matter was that Jackson was a peacock which, after its death,
was stuffed and put on a pedestal.
Lodge displayed the whole mass of evidential communications
in his book Raymond, including the reference to cigars and
whiskey and soda in the afterlife. Owing to this, many ridiculed
the book, although many others accept the idea that dead spirits
can furnish the afterlife with familiar associations of everyday
physical life. Some critics suggested that Lodge’s bereavement
led him into Spiritualism, but his book repudiates this
notion. ‘‘My conclusion,’’ Lodge wrote, ‘‘has been gradually
forming itself for years, though, undoubtedly, it is based on experience
of the same sort of thing. But this event has strengthened
and liberated my testimony. It can now be associated with
a private experience of my own, instead of with the private experience
of others.’’
The book Raymond was followed by other important publications
on psychic research in which Lodge elaborated his previous
conclusions. Before the Modern Churchmen’s Conference
in September 1931 in Oxford, Lodge declared
‘‘If I find myself an opportunity of communicating I shall try
to establish my identity by detailing a perfectly preposterous
and absurdly childish peculiarity which I have already taken the
trouble to record with some care in a sealed document deposited
in the custody of the English S.P.R. I hope to remember the
details of this document and relate them in no unmistakable
fashion. The value of the communication will not consist in the
substance of what is communicated, but in the fact that I have
never mentioned it to a living soul, and no one has any idea
what it contains. People of sense will not take its absurd triviality
as anything but helpful in contributing to the proof of the
survival of personal identity.’’
He reiterated this viewpoint two years later in his book My
Philosophy ‘‘Basing my conclusions on experience I am absolutely
convinced not only of survival but of demonstrated survival,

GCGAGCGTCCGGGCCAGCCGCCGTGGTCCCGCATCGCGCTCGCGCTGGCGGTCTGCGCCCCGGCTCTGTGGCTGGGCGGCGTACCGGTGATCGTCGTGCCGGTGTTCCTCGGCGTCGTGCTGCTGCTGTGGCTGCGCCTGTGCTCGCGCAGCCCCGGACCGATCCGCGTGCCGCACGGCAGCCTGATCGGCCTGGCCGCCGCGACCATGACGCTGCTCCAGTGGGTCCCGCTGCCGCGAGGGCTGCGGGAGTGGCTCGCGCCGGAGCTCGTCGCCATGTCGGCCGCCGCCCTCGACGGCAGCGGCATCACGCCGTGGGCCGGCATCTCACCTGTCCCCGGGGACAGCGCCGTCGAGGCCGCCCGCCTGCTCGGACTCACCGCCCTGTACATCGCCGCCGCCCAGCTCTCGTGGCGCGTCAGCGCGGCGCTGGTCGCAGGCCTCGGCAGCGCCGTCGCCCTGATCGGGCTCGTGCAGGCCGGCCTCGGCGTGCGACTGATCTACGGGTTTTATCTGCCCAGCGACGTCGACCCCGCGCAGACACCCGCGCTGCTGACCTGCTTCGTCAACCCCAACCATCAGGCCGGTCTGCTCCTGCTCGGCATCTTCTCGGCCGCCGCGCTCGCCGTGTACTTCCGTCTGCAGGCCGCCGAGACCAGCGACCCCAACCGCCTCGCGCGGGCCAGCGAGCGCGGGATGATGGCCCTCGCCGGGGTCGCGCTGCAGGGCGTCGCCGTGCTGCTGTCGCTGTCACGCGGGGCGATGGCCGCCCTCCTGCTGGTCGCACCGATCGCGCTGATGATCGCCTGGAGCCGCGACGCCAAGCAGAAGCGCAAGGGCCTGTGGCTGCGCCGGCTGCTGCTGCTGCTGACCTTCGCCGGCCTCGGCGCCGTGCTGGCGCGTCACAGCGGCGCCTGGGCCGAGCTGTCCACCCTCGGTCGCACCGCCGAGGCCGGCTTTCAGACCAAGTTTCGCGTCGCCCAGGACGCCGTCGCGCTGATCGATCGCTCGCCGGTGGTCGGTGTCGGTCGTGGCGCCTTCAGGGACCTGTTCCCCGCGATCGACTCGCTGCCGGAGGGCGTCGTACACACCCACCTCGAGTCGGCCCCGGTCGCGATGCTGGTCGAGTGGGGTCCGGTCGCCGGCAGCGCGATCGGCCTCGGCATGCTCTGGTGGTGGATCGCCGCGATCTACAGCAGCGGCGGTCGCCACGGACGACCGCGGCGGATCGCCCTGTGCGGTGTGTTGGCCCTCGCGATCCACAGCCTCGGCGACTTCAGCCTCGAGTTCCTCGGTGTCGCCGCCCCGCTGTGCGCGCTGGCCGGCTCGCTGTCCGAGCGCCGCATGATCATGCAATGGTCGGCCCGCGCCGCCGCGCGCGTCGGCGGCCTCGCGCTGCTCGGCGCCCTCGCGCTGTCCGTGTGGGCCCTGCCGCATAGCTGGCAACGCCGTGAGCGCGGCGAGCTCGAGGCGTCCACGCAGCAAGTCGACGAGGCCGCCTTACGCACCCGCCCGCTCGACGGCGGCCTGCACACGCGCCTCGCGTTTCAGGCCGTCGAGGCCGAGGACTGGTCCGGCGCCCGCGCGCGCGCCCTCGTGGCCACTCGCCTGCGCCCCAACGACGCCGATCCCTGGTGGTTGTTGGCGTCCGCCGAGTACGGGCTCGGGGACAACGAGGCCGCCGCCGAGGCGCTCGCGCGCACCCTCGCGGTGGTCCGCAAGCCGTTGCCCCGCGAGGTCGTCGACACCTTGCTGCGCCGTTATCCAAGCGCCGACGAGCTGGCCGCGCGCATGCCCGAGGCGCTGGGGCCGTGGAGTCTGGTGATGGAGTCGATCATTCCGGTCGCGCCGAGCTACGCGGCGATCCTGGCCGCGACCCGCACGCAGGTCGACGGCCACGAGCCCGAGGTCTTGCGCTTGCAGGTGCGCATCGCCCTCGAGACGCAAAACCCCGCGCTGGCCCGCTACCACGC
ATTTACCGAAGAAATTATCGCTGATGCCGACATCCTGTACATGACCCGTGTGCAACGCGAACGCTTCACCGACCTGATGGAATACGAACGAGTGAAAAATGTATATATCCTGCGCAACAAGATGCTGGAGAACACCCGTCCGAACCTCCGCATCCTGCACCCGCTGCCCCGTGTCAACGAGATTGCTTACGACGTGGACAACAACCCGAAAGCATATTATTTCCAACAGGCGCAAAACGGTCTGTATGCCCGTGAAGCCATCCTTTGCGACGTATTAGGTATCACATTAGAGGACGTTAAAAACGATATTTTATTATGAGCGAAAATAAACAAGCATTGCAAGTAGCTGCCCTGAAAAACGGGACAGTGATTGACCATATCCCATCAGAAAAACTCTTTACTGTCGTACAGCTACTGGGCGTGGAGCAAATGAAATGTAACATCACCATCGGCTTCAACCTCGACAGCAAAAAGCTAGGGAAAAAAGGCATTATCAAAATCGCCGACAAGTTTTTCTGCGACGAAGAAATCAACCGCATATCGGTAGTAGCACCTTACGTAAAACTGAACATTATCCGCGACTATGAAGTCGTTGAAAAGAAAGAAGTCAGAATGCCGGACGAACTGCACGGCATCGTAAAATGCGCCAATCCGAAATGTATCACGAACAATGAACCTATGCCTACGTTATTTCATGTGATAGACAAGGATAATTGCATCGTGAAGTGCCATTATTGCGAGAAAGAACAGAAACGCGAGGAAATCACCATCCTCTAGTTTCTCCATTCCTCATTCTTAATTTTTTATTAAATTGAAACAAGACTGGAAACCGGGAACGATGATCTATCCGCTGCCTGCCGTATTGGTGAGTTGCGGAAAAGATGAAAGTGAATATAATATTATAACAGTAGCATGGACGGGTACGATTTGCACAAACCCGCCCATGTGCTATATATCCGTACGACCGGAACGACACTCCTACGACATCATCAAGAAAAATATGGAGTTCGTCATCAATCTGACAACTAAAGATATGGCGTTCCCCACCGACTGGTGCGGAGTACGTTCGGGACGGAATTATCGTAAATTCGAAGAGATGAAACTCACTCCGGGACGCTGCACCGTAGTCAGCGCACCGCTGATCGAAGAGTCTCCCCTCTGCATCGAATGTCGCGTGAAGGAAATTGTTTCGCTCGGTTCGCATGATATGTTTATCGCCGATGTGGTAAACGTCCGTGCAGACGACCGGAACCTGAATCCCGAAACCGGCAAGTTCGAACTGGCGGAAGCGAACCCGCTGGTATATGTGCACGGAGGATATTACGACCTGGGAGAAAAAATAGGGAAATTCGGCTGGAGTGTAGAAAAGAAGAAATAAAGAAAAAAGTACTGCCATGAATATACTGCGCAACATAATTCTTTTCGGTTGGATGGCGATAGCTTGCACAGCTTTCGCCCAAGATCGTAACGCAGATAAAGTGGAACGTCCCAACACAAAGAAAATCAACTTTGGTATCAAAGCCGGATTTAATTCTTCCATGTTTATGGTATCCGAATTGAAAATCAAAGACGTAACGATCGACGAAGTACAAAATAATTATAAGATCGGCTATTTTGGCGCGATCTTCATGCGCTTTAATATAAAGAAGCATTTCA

demonstrated by occasional interaction with matter in
such a way as to produce physical results.’’
Lodge died August 22, 1940, at Amersham, Wiltshire, England.
His correspondence is preserved in the Lodge Collection
of the Society for Psychical Research in London.
The post-mortal identity test of Lodge’s survival involved
the depositing of a set of envelopes with the Society for Psychical
Research and the London Spiritualist Alliance, with instructions
for consecutive opening of the envelopes. The packet in
the possession of the Society for Psychical Research contained
seven envelopes, one inside another, containing clues when
opened consecutively. The instructions were somewhat complex
and, owing to the war years following his death, could not
be applied. The final envelope with the test message was
opened February 10, 1947. No psychic had identified it. The
Lodge, Sir Oliver (Joseph) Encyclopedia of Occultism & Parapsychology • 5th Ed.
930
test did not lead to the evidence of survival hoped for (see Journal
of the SPR Vol. 38, pp. 121–134).
Sources
Berger, Arthur S., and Joyce Berger. The Encyclopedia of
Parapsychology and Psychical Research. New York Paragon
House, 1991.
Hill, J. Arthur, ed. Letters from Sir Oliver Lodge. London Cassell,
1932.
Jolly, W. P. Sir Oliver Lodge. New Jersey Fairleigh Dickinson
University Press, 1975.
Lodge, Sir Oliver. Christopher A Study in Human Personality.
New York George H. Doran, 1919.
———. Conviction of Survival. N.p., 1930.
———. Past Years. London Hodder and Stoughton, 1931.
———. Raymond; or, Life and Death. London Methuen,
1916.
———. Raymond Revised. N.p., 1922.
———. The Reality of a Spiritual World. N.p., 1930.
———. The Substance of Faith Allied with Sciences. London
Methuen, 1915.
———. Survival of Man. London Methuen, 1909.
———. Why I Believe in Personal Immortality. Garden City,
N.Y. Doubleday, Doran, 1929.